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Yaoundé - 26 November 2020 -
Finance

Cameroon raised XAF20 bln out of the XAF35 bln sought in the money market on Oct 21

Cameroon raised XAF20 bln out of the XAF35 bln sought in the money market on Oct 21
  • Comments   -   Tuesday, 27 October 2020 15:21

(Business in Cameroon) - Only 59.3% of the bonds issued by Cameroon on October 21, 2020 (on the CEMAC money market), were subscribed, according to internal sources at the Ministry of Finance.

Out of the XAF35 billion it was seeking, it was able to raise only XAF20 billion via the issuance of 10-year bonds backed by a 7% interest rate. Despite the amount being below the volume sought, officials of the Cameroonian public treasury are satisfied because of the specificities of long-term borrowings.  "Let’s note that such amount raised with an interest rate of 7% is a remarkable achievement for securities maturing in 10 years. Usually, primary dealers’ outlooks are limited to five or six years. They don’t have enough data to make projections beyond these periods so they don’t take many risks,” a source close to the case at the Ministry of Finance explains.

Cameroon, therefore, concludes its second bond issuance for this quarter (fourth quarter), after the October 7, 2020, issuance. During the October 7, 2020, operation, the country was successful in raising the XAF35 billion it was seeking via the issuance of 7-year bonds backed by a 6% interest rate. It is currently planning new bond issuance operations (7 and 10-year bonds) in November.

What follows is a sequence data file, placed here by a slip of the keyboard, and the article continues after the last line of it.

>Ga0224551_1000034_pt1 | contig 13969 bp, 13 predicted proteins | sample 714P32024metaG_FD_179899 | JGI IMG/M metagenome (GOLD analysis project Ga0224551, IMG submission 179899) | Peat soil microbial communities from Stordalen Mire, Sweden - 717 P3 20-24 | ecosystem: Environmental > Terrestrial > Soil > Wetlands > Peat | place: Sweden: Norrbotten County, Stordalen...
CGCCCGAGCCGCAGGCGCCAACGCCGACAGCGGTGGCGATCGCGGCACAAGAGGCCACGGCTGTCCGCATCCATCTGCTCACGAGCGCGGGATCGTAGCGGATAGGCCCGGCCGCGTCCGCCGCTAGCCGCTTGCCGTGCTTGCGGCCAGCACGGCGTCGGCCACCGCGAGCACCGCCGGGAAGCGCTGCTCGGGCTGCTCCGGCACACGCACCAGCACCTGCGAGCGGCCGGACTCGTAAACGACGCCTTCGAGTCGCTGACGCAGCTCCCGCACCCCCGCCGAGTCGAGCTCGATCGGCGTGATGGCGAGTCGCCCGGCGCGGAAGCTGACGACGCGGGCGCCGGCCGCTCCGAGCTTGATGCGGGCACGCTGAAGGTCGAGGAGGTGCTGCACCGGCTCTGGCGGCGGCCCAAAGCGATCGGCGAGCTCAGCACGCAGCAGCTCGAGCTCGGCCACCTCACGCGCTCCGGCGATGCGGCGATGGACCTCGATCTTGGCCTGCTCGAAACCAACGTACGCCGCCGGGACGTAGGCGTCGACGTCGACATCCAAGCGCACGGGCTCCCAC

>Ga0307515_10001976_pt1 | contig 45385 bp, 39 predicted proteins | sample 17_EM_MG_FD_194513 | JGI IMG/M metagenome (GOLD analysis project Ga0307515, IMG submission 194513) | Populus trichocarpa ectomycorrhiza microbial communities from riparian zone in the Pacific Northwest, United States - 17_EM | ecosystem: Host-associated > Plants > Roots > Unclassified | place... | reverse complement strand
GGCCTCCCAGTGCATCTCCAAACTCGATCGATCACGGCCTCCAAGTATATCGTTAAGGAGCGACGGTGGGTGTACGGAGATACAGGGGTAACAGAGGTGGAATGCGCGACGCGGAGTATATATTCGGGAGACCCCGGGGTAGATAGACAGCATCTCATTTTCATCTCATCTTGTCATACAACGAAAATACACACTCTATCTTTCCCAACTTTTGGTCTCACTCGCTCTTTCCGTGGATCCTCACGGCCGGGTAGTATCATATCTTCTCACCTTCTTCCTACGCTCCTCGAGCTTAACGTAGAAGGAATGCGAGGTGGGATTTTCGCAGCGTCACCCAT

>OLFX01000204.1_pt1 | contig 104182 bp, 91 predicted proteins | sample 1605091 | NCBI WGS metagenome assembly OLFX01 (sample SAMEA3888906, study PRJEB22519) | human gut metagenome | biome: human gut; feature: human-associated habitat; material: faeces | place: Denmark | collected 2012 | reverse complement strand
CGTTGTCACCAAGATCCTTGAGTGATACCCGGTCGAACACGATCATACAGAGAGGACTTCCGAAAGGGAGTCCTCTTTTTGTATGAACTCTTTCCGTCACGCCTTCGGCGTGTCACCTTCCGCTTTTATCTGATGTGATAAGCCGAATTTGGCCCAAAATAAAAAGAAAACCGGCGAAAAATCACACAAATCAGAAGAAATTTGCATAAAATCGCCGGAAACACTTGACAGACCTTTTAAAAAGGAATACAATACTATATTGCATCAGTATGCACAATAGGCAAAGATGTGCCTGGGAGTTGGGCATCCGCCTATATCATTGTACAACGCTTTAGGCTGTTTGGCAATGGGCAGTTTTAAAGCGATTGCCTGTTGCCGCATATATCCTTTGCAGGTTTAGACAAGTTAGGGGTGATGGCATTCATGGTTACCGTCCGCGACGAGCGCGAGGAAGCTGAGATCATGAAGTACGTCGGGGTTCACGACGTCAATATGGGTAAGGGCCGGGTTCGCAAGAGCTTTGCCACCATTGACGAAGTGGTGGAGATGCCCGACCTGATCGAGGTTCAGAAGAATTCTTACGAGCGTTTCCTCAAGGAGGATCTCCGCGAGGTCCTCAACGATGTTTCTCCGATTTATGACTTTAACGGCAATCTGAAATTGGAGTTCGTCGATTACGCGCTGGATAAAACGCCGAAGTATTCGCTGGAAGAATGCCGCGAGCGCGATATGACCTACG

Overall, the Cameroonian public treasury plans to raise XAF120 billion on the BEAC money market by issuing treasury bonds. This ambition is reasonable because, between April and June 2020, the country successfully concluded a bond issuance program where it raised XAF219.4 billion out of the XAF220 billion it was requesting.

The government was thus refocusing its fundraising strategy on long-term securities instead of the short-term ones public authorities were valuing. To defend this shift, the Cameroonian Ministry of Finance explains that long-term securities offer more flexibility in terms of cost and procedures.

Brice R. Mbodiam

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